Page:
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BMC Public Health. 2020 Jan 28;20(1):111. doi: 10.1186/s12889-019-8045-x.

Acculturation and the oral health of a nationally representative sample of Hispanic children in the United States: an analysis of 2011-2012 National Survey of Children's Health data.

Author information

1
Caruth School of Dental Hygiene, Texas A&M University College of Dentistry, 3302 Gaston Avenue, Suite 136, Dallas, TX, 75246, USA.
2
Department of Health Behavior and Health Systems; School of Public Health, University of North Texas Health Science Center, 3500 Camp Bowie Blvd, Fort Worth, TX, 76107, USA. Erica.Stockbridge@unthsc.edu.
3
Department of Advanced Health Analytics and Solutions; Magellan Health, Inc., 4800 N. Scottsdale Rd. #4400, Scottsdale, AZ, 85251, USA. Erica.Stockbridge@unthsc.edu.
4
Department of Health Behavior and Health Systems; School of Public Health, University of North Texas Health Science Center, 3500 Camp Bowie Blvd, Fort Worth, TX, 76107, USA.
5
SaferCare Texas; University of North Texas Health Science Center, 3500 Camp Bowie Blvd, Fort Worth, TX, 76107, USA.
6
Department of Advanced Health Analytics and Solutions; Magellan Health, Inc., 4800 N. Scottsdale Rd. #4400, Scottsdale, AZ, 85251, USA.

Abstract

BACKGROUND:

Oral disease is a serious public health issue, and Hispanic children in the United States (US) are more likely than children of other racial/ethnic groups to experience dental caries. Although Hispanic children are a growing segment of the US population there is limited research on the association between acculturation and oral health outcomes in this population. This study examined the associations between household acculturation and pediatric oral health in the Hispanic population using a nationally representative sample of children.

METHODS:

Data from the 2011-2012 National Survey of Children's Health were analyzed; analyses included Hispanic children ages 1 to 17. Household acculturation was assessed with a combination of language and parental nativity, while oral health was assessed via parents'/guardians' reports of children's dental caries. Logistic regression was used to examine the association between acculturation and oral health, adjusting for other demographic and social determinants of pediatric oral health. We assessed significance at the p < 0.05 level, and all analyses accounted for the survey's complex sample design.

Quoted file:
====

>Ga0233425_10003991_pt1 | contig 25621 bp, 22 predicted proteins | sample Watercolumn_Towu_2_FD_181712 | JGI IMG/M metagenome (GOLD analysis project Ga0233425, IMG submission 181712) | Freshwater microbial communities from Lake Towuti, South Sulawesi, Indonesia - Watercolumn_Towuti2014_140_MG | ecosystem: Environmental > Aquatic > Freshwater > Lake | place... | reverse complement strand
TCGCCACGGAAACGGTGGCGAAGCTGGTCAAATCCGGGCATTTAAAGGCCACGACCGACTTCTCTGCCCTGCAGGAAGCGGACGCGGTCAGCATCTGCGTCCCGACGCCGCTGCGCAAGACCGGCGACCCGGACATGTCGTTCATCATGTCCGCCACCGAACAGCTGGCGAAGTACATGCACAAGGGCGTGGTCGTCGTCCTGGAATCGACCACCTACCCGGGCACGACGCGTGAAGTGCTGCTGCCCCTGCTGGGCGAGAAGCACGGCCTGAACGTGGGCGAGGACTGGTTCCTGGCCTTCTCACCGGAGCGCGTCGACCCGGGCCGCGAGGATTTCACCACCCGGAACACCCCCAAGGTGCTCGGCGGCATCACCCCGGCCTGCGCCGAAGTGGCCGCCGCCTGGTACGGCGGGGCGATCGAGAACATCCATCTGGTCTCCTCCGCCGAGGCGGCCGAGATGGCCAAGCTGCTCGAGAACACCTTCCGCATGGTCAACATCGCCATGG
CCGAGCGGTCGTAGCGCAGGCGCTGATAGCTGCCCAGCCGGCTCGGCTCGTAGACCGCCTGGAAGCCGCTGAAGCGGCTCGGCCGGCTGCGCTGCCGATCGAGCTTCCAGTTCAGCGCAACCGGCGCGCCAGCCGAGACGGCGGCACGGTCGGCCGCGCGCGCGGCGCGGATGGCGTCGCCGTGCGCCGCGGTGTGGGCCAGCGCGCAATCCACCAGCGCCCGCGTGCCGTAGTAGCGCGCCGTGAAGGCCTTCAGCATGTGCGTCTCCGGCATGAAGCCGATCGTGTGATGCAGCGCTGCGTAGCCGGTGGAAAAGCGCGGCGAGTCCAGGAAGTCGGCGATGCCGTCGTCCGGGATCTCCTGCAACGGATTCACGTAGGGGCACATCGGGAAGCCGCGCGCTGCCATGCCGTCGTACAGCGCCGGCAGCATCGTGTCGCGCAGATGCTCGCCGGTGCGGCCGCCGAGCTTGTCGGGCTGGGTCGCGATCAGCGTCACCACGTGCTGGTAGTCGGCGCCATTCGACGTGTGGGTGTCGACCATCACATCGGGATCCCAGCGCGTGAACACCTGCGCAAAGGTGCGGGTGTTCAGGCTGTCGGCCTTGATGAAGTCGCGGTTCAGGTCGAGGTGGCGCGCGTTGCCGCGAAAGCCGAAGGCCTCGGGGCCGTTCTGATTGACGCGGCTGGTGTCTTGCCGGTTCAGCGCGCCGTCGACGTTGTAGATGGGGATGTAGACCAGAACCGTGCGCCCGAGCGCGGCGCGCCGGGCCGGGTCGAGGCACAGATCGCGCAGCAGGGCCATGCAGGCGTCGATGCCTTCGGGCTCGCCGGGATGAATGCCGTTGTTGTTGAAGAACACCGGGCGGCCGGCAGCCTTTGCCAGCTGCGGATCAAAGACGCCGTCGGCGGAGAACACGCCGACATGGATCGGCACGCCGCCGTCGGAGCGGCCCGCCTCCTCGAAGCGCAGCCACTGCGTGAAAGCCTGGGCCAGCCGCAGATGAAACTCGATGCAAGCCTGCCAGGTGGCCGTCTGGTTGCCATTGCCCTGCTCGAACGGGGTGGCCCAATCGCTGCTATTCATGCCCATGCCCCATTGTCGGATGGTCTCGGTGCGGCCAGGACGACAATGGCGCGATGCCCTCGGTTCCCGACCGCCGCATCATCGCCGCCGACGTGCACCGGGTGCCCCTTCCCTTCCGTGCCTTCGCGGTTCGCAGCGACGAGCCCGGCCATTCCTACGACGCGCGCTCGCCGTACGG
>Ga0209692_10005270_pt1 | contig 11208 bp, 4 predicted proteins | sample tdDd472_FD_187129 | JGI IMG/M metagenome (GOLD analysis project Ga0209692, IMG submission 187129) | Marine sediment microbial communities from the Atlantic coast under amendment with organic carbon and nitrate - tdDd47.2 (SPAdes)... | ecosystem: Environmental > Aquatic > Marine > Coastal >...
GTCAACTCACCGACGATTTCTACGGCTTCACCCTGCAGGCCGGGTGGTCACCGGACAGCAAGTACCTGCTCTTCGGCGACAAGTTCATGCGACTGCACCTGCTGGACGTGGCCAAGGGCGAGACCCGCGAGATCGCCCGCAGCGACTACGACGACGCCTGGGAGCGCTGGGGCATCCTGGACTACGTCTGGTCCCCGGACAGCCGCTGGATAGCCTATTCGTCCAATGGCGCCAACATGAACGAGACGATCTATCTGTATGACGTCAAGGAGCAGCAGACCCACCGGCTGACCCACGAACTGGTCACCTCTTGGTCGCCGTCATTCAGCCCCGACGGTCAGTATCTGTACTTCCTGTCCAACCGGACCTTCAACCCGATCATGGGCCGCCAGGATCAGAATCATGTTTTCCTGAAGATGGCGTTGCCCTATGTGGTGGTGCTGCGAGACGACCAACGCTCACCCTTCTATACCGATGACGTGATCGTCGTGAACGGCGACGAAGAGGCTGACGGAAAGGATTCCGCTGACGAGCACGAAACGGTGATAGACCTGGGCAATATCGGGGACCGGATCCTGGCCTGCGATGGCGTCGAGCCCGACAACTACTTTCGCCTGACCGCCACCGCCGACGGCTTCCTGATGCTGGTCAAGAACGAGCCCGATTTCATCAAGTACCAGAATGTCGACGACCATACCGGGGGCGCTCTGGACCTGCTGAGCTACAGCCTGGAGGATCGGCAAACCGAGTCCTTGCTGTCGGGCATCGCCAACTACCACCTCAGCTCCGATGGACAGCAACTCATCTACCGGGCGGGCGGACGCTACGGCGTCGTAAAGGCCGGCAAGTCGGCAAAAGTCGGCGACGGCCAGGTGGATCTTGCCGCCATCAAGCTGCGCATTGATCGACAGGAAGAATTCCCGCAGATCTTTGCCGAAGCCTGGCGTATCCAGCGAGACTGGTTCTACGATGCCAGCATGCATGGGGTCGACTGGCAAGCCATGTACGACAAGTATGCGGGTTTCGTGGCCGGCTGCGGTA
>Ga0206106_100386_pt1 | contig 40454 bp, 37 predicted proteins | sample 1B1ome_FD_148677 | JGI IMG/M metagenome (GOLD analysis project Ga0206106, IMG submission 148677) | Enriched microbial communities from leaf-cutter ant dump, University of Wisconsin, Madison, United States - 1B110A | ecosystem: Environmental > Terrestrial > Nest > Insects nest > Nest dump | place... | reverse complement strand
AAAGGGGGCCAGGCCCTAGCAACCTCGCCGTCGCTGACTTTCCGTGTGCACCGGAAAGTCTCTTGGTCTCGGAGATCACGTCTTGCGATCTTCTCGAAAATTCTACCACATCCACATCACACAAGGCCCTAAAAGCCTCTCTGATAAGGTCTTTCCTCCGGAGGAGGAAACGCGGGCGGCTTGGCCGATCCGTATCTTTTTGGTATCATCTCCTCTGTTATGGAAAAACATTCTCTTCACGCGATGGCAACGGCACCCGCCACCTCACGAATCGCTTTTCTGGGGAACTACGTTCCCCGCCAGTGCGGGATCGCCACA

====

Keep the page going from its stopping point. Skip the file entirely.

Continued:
RESULTS:

Analyses included 9143 Hispanic children. In total, 24.9% (95% CI: 22.9-27.0%) experienced dental caries, and there were significant associations between household acculturation and oral health. In unadjusted analyses, 32.0% (95% CI: 28.9-35.4%) of children in low acculturation households, 20.3% (95% CI: 16.0-25.4%) of children in moderate acculturation households, and 16.9% (95% CI: 14.2-20.0%) of children in high acculturation households experienced dental caries (p < 0.001). In adjusted analyses, children in high acculturation households were significantly less likely than those in low acculturation households to experience dental caries (p < 0.001; OR = 0.50; 95% CI: 0.35-0.70). The difference between children in moderate and low acculturation households approached but did not reach statistical significance (p = 0.057; OR = 0.69; 95% CI: 0.48-1.01).

CONCLUSIONS:

A dose-response relationship was observed between household acculturation and the oral health of Hispanic children in the US. As acculturation increases, the likelihood of a child experiencing dental caries decreases. These findings suggest that public health and community-based interventions intended to reduce oral health disparities in Hispanic children would likely be most impactful if the acculturation levels of the children's households are considered during program development.

KEYWORDS:

Acculturation; Children; Dental caries; Disparities; Hispanic; Latino; Oral health; Pediatric health; Social determinants

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